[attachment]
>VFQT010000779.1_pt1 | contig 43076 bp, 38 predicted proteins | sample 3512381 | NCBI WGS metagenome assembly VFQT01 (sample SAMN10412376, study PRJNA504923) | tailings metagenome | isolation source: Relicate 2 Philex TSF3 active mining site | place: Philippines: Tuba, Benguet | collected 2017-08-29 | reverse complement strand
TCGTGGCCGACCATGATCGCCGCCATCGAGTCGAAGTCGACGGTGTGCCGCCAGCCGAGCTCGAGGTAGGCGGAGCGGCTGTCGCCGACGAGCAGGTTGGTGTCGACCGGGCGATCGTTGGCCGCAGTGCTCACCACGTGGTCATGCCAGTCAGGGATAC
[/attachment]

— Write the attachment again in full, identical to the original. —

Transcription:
>VFQT010000779.1_pt1 | contig 43076 bp, 38 predicted proteins | sample 3512381 | NCBI WGS metagenome assembly VFQT01 (sample SAMN10412376, study PRJNA504923) | tailings metagenome | isolation source: Relicate 2 Philex TSF3 active mining site | place: Philippines: Tuba, Benguet | collected 2017-08-29 | reverse complement strand
TCGTGGCCGACCATGATCGCCGCCATCGAGTCGAAGTCGACGGTGTGCCGCCAGCCGAGCTCGAGGTAGGCGGAGCGGCTGTCGCCGACGAGCAGGTTGGTGTCGACCGGGCGATCGTTGGCCGCAGTGCTCACCACGTGGTCATGCCAGTCAGGGATAC